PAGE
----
Even with the extraordinary sympathy for all New York City had endured, even with a fellow Republican in the White House, Washington balked at Mr. Pataki's opportunism, however well-intentioned it might have been for the benefit of his state.
Listen to how one observer put it:
"When he put (out) a plan for $54 billion . and he had projects that were in no way connected to the recovery, they said, 'Here comes a local government that is looking to seize this situation for their own financial benefit,' and they recoiled."
That observer was a former U.S. secretary of Housing and Urban Development, Andrew Cuomo.
Now Mr. Cuomo is governor, with a bold request of his own: $30 billion to cover the cost of Sandy. Not just 75 percent of the cost, as federal aid normally works. He wants it all covered.
If he's to make that case, the governor must remember his own political wisdom in 2001: no games. This is no time to slip pet projects onto the list, or tack on a little extra to make his 2013 budget easier. Washington has problems of its own.
As for Congress, this is not the time to get bogged down in another protracted debate over big government or the nation's debt, not when tens of thousands of Americans are suffering, many of them residents of a state already facing a deficit next year that is hardly in a position to handle this disaster on its own. Trying to score political points in such a crisis ought to be below even Washington's low bar.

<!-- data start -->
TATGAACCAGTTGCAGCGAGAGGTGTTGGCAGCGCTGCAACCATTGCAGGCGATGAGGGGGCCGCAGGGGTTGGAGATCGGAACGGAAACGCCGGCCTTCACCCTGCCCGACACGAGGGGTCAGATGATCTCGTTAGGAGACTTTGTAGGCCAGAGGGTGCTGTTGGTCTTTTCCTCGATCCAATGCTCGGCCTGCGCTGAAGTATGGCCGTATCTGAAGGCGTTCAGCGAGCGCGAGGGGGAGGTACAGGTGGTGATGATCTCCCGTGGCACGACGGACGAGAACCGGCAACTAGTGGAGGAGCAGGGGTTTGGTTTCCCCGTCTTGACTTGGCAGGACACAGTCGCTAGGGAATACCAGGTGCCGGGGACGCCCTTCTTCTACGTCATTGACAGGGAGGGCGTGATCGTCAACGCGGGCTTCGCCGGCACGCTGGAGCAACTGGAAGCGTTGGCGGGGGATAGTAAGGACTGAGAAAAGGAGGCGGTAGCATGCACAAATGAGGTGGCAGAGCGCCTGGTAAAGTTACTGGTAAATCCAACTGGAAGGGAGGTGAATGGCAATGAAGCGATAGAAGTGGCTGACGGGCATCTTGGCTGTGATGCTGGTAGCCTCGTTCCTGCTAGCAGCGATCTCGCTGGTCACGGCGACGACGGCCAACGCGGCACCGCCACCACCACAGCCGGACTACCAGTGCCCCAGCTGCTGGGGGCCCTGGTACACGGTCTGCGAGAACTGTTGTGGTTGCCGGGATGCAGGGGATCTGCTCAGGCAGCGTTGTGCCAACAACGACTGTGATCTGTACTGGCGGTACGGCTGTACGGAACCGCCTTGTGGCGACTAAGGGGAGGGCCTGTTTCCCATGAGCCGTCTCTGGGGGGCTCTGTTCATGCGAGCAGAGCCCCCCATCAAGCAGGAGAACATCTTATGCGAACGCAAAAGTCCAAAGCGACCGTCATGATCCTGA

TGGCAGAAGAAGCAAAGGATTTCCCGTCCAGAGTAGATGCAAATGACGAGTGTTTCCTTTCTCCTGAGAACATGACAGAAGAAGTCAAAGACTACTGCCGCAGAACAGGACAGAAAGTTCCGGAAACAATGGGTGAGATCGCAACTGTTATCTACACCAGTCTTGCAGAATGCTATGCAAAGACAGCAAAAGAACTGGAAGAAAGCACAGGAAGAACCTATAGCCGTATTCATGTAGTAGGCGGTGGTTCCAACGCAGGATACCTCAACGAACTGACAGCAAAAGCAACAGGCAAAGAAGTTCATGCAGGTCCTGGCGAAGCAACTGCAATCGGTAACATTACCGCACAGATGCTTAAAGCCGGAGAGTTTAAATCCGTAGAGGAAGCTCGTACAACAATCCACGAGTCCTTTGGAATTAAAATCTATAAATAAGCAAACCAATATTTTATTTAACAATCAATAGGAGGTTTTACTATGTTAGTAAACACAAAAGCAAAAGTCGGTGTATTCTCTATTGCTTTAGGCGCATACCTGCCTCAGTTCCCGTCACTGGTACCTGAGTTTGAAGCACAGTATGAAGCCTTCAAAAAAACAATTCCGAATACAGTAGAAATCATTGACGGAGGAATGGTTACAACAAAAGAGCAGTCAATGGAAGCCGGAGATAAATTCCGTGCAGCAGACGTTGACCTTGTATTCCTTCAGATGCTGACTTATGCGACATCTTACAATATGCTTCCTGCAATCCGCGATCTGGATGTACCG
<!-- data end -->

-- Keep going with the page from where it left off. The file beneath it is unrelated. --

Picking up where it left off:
If lawmakers really want to do something meaningful, they can start talking about how the nation will cope with what are expected to be more of these kinds of emergencies in the future. That starts, of course, with Republicans in particular acknowledging that a warming world, and human activity's contribution to it, is not some liberal myth, but the consensus of the vast majority of scientists. To ignore this reality in pursuit of wishful thinking is irresponsible.
Then they can start planning for appropriate government help when disaster strikes, and where the money will come from. They can talk, too, about this: Should government be in the business of helping people rebuild vulnerable homes and businesses in flood- and storm-prone coastal areas? Or does it make more sense to return such land to open space and public use? And yes, perhaps they can even have an intelligent discussion about energy policy that doesn't desperately cling to a past dependent on fossil fuels and instead seizes a more sustainable and ultimately more affordable future.